5. Gotta' tell you, I have had enough of this. OK, smoking is bad. We all know this. But please don't push your beliefs on me. The smoking issue reminds me of a faith issue. Everyone has an opinion and wants me to join the cause.

    As far as Dotty's, In 1995 the gaming commission thought it was good idea and gave them their blessing. Station Casinos should have came down off their high horse and took care of the guests properly when they had them. It's called customer service. I played at Sunset for years, held a President card, and was never greeted or treated as valued guest. They lost my business. Now they are scrambling with corporation changes, advertising campaigns, new employees, etc.
    Gaming is our industry and they hold the cards, much like the steel industry did in Pennsylvania where I grew up. No difference.
    The public can spend their money anywhere they please. Retail, dining, gas, food, and gaming. Let the public make the choice, and allow the small business owners to thrive.
    One last thought: Are you calling Station Casinos "Big Gaming"?...

  6. Mr Coolican, How about using your podium in the coming months to list all the NON-smoking taverns. According to you, and many commenters, their business would increase. You could do an investigative series with real data comparing 2 taverns. Problem is, I'd bet not one chooses to remain non-smoking.

  7. REAL Question: How many voters, vote INFORMED?

    Then, once laws are enacted, do they follow up to see outcomes?

    The lack of REAL CONCERN, REAL INVOLVEMENT by NEVADA CITIZEN VOTERS is what is empowering an out of control government and business lobbyists/special interests.

  8. "i guess people have a right to smoke.i just dont want it in my face.you all can go outside and puff.when your done inhaling all of those toxins with your smoking ilk you can come back inside"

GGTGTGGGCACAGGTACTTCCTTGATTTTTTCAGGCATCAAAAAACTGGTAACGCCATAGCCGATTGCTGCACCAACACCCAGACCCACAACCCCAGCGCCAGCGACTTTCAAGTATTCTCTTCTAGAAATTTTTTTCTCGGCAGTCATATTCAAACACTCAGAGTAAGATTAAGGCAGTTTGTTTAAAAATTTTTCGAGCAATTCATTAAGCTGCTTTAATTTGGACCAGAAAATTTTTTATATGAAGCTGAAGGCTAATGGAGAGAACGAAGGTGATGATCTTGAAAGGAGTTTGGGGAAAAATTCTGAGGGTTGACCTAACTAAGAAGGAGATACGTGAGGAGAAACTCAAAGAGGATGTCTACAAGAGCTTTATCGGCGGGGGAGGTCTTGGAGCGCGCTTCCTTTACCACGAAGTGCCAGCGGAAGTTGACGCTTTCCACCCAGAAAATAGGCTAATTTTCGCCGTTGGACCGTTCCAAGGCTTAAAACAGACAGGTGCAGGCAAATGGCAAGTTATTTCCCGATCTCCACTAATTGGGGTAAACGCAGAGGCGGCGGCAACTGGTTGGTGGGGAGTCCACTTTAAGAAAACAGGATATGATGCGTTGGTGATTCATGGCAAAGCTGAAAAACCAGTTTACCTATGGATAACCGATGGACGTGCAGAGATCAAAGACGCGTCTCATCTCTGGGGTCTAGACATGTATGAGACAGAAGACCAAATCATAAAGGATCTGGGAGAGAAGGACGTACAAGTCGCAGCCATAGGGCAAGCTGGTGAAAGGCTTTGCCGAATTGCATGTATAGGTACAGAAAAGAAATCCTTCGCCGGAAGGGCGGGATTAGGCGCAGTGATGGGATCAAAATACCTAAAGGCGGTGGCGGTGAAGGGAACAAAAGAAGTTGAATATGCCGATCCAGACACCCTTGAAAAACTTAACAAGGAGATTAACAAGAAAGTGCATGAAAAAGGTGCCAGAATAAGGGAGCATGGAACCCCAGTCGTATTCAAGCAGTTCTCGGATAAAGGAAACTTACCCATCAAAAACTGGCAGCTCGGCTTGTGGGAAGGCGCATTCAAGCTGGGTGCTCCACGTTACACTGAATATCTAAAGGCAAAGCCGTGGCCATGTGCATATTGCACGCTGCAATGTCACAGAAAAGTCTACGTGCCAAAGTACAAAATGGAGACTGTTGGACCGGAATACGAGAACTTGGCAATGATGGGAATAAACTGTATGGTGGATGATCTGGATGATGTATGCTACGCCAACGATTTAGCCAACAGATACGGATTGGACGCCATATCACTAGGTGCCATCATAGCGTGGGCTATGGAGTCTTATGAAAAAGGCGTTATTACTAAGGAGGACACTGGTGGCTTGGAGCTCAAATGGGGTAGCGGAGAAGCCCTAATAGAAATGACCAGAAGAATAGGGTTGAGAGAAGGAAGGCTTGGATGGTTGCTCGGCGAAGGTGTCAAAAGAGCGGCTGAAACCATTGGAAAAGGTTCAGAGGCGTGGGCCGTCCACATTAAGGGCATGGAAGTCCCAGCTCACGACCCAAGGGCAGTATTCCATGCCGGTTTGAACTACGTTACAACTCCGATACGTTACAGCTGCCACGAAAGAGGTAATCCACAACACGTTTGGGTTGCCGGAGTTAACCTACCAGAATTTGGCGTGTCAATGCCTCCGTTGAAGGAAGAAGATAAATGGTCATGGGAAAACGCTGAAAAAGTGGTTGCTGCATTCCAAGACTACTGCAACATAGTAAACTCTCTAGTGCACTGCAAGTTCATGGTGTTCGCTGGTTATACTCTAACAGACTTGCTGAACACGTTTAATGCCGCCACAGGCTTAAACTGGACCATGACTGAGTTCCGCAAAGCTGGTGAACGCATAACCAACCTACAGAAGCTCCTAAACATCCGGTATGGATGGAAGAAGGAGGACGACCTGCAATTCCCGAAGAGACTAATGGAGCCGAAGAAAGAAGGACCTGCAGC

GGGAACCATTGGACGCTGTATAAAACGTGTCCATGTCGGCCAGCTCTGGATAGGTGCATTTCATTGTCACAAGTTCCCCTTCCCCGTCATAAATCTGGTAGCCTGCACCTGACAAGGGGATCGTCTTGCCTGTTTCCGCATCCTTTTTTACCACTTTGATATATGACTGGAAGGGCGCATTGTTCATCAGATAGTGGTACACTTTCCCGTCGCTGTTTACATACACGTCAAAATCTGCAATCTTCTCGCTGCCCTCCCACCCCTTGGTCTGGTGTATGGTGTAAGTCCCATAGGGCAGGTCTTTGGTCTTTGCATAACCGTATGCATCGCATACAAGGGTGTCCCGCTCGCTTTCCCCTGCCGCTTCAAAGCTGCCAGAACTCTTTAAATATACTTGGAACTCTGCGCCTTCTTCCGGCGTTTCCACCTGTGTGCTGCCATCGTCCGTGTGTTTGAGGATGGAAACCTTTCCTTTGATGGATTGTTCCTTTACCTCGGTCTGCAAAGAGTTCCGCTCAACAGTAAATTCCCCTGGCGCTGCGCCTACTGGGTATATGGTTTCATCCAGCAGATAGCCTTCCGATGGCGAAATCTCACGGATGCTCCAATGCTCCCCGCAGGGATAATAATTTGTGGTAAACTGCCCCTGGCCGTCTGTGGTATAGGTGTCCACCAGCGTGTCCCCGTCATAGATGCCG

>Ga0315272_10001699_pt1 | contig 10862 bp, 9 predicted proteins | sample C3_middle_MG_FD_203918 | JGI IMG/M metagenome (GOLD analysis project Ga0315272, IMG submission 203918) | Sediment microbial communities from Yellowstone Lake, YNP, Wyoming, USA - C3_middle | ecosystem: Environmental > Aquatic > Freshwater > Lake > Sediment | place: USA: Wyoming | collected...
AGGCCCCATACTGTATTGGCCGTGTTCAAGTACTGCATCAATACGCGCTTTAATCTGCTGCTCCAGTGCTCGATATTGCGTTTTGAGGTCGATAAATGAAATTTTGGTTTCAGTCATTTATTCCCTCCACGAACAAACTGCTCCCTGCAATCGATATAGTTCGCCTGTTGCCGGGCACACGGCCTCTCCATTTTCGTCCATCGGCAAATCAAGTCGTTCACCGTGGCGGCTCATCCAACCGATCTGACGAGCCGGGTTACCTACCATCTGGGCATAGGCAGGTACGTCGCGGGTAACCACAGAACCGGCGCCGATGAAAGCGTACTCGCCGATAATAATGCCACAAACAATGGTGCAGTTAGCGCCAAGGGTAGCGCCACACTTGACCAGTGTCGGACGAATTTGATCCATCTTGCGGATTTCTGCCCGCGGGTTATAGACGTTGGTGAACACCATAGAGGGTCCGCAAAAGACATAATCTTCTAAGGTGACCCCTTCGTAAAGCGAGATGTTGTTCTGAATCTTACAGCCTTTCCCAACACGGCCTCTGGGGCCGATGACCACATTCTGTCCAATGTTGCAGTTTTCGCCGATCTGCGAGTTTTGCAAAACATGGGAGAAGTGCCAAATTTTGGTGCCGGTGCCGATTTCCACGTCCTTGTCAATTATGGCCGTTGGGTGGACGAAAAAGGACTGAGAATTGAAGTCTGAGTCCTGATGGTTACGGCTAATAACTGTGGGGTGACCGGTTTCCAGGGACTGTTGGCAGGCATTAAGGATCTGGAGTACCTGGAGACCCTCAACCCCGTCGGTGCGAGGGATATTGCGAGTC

dodgerchuck -- pay attention, you only get to make those rules if it's your property. Otherwise it's just another unlawful law standing on the tyranny of the herd.

    "And a woman is only a woman, but a good Cigar is a Smoke." -- Rudyard Kipling "The Betrothed"

  9. Nanny state in action. I'm proud that Nevada doesn't bend to the will of a fanatic minority. If you don't want to smell smoke, don't frequent the establishment. Simple!

  10. If it is true that jobs in taverns that will allow smoking under this bill pay roughly the same as jobs at similar businesses that will not or can not allow smoking, then I would speculate that some kind of job exchange program could be set up and there would be more than enough people who don't mind working in a smoking environment to trade with those who object to it.

    In addition to the above to answer some of the critics, taverns could also declare themselves to be private clubs and charge a nominal membership fee to bolster the argument that they are not public areas. This same approach is commonly used in states with strict alcohol laws and is quite workable.

  11. Dotty's has a large loyal customer base. They appreciate their customers-always have, always will.Each location has a sort of "Cheers" feel to it.Most people who frequent my favorite location have lived in the area for many years & knew eachother outside of Dotty's.The customers are so nice to eachother & the employees are awesome....

  12. I smoke cigarettes, cigars, and pork butts in my back yard and almost always have a glass of Scotch in my hand while doing so. You got a problem with that? (And yes, the BBQ is wood fired, so my carbon footprint pretty much sucks on that.)